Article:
Must-know: The future of banking risks and regulations

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Basel III is currently the best possible regulatory framework

Despite Basel III’s shortcomings, you must remember that it wasn’t the Basel norms that precipitated the subprime or global financial crisis. It was the people who didn’t implement the rules properly.

Basel III is currently the best possible regulatory framework. It’s designed to make banks more resilient. It also incorporates lessons from the 2008 global financial crisis and aims to harmonize banking regulations in an ever more interconnected world.

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Basel III will help banks become stronger. Because of Basel III norms, banks have increased their Tier 1 capital (see chart above). This makes capital base stronger, and as a corollary, banks are better able to withstand external and internal shocks. As we can see in the chart above, the capital situation for U.S. banks is better than European banks.

But there are two sides of a coin to everything. Going ahead into the future, the higher capital requirements imposed by Basel III will lower the return on equity of banks, as more capital will be tied up and unproductive. This is likely to negatively impact a bank’s valuation.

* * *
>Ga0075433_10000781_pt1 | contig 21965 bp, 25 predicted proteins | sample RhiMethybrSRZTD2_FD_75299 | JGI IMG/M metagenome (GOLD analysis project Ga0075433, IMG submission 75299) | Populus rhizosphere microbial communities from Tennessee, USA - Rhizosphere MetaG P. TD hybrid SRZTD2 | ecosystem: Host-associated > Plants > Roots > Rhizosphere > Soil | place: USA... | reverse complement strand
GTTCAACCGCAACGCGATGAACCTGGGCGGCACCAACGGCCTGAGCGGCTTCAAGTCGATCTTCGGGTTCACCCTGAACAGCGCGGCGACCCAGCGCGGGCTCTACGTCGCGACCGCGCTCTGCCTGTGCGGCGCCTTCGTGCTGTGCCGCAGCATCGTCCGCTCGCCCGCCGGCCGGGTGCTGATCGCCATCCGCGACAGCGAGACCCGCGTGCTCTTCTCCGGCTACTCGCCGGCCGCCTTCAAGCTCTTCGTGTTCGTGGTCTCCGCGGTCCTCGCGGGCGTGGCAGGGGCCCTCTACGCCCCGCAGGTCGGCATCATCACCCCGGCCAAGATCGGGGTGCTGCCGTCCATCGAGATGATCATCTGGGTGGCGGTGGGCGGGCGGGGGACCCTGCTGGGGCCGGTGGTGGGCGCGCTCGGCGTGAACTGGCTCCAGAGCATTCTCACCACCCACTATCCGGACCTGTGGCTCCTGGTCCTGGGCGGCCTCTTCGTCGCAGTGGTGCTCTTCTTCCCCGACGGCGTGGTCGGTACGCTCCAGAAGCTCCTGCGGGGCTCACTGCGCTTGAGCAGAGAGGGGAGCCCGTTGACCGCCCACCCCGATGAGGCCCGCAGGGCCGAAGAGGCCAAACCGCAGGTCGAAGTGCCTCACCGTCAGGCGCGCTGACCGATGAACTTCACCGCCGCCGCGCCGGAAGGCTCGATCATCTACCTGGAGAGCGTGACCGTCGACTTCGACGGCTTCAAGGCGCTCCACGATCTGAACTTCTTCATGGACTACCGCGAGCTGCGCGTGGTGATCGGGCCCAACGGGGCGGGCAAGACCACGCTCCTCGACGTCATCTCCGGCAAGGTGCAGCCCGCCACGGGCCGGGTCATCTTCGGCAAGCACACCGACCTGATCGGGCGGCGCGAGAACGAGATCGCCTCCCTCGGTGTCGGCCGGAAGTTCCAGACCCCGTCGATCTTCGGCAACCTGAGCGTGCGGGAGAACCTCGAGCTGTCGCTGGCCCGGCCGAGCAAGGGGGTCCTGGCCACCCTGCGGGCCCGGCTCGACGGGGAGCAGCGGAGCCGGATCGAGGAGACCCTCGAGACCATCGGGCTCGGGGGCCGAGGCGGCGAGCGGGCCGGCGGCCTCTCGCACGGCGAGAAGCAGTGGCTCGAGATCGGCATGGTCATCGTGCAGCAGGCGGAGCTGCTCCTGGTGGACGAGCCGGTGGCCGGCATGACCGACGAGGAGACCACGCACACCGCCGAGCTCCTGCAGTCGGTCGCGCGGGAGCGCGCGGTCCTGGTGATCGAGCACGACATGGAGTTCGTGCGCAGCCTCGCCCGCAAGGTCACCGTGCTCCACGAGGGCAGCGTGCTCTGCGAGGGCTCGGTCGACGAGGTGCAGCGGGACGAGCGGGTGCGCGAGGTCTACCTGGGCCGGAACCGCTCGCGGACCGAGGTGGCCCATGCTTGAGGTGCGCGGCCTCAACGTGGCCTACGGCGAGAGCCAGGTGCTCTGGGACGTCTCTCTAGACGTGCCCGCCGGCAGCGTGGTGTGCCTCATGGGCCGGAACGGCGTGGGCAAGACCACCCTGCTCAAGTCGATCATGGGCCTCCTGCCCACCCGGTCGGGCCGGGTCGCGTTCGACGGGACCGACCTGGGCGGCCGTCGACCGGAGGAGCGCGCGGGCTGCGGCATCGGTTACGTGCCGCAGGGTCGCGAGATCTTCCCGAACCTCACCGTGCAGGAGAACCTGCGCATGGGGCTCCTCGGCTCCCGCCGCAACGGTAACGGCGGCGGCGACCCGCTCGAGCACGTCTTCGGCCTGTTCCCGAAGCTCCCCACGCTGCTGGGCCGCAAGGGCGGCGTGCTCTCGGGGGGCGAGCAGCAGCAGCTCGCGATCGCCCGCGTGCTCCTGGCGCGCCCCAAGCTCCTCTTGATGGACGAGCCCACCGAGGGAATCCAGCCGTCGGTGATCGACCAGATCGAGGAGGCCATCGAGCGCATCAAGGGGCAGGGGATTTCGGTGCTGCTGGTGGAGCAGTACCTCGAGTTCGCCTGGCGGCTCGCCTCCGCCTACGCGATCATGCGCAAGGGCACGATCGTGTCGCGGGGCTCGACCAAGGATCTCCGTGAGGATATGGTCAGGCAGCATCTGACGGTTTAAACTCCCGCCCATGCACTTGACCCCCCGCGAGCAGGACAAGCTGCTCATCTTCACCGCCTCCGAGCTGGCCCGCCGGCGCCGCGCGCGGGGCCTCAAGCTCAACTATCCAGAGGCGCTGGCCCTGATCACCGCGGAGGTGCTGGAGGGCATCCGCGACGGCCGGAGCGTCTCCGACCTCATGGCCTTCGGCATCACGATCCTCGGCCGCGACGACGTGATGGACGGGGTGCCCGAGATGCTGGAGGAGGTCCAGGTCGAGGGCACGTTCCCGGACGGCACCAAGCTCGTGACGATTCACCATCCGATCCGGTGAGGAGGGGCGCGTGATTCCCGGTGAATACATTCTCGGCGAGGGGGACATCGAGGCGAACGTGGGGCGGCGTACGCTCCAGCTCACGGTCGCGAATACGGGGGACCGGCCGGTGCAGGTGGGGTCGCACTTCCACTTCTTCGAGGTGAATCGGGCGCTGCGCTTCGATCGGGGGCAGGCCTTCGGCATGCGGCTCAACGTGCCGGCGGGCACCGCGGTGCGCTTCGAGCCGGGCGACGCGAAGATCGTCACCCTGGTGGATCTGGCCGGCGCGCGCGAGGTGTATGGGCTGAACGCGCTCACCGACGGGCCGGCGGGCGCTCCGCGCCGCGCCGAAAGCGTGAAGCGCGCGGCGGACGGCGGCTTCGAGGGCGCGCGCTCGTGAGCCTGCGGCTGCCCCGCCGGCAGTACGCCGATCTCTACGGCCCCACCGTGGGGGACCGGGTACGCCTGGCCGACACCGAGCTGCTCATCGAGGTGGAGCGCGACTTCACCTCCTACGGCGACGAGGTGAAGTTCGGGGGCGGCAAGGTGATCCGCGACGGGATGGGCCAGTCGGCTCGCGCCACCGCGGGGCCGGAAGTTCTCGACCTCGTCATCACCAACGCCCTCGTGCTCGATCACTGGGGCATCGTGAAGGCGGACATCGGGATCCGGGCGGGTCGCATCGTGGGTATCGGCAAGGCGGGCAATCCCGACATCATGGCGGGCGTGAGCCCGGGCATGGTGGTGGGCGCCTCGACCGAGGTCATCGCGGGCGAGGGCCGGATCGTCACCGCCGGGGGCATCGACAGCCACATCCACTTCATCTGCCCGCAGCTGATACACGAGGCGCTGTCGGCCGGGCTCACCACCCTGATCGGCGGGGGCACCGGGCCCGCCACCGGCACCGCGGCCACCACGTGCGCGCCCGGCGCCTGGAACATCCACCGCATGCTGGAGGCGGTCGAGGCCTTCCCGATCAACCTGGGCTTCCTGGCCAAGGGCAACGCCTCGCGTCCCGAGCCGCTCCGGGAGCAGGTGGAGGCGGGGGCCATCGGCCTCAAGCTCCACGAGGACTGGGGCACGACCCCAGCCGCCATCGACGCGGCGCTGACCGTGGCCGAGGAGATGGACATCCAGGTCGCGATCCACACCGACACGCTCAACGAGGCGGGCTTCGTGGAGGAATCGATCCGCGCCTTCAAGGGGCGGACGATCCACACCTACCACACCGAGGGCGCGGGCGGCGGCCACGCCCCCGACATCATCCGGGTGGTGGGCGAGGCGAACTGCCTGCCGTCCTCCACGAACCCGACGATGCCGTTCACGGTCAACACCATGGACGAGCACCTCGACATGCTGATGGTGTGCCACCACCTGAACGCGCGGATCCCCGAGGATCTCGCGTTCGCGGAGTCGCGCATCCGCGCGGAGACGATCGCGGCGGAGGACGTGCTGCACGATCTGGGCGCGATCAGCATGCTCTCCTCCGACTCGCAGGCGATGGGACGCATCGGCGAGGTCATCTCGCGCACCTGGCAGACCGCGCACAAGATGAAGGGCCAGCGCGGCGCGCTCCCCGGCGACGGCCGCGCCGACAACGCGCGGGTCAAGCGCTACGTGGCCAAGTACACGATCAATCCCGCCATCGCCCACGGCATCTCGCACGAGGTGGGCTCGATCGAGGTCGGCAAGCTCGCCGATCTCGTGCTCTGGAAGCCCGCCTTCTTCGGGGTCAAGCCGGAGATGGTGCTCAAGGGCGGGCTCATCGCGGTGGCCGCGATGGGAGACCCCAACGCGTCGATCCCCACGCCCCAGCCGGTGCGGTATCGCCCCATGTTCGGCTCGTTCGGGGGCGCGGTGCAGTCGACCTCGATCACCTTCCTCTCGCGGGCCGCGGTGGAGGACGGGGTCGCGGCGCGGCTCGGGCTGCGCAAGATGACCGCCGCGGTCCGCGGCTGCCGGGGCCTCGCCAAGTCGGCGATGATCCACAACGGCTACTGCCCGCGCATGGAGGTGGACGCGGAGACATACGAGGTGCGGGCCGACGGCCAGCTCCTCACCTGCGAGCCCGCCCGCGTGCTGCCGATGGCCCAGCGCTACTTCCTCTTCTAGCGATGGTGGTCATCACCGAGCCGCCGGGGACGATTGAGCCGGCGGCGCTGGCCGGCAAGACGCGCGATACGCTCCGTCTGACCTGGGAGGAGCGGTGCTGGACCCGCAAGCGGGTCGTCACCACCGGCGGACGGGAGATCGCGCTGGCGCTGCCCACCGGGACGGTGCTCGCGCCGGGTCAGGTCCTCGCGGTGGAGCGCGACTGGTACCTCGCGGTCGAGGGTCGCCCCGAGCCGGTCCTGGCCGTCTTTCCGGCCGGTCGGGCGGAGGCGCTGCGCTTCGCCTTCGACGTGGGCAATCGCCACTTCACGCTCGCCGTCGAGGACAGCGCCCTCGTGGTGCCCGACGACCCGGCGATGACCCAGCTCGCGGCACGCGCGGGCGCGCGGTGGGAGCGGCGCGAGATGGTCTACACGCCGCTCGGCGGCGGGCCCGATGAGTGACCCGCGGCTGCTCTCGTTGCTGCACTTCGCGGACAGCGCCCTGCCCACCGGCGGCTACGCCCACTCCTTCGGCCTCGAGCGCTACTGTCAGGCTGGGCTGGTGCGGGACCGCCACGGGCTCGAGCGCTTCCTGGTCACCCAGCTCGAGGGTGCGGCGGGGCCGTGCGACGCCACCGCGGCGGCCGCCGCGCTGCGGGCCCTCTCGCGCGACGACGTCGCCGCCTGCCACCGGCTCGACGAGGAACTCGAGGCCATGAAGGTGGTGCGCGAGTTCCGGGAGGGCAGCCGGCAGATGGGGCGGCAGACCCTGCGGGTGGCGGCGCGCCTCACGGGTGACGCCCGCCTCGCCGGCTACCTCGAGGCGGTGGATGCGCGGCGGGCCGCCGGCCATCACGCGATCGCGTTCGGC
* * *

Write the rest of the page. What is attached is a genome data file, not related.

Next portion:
Closing summary

In our previous five-part series on the basics of banking, we’ve learned about the banking sector (read here), the use of price-to-book value ratio and its relation with returns (read here), and the banking risks (read here) and regulations (read here).

We hope that this and previous series have given you a sound footing to understanding the banking sector. So the next time when you’re analyzing any bank—a full-scale bank like JPMorgan (JPM), a traditional bank like Wells Fargo (WFC), an investment bank like Goldman Sachs (GS), a boutique bank like Lazard (LAZ), or a bank that’s part of an ETF like the Financial Select Sector SPDR Fund (XLF)—you’ll be more confident in your analysis.

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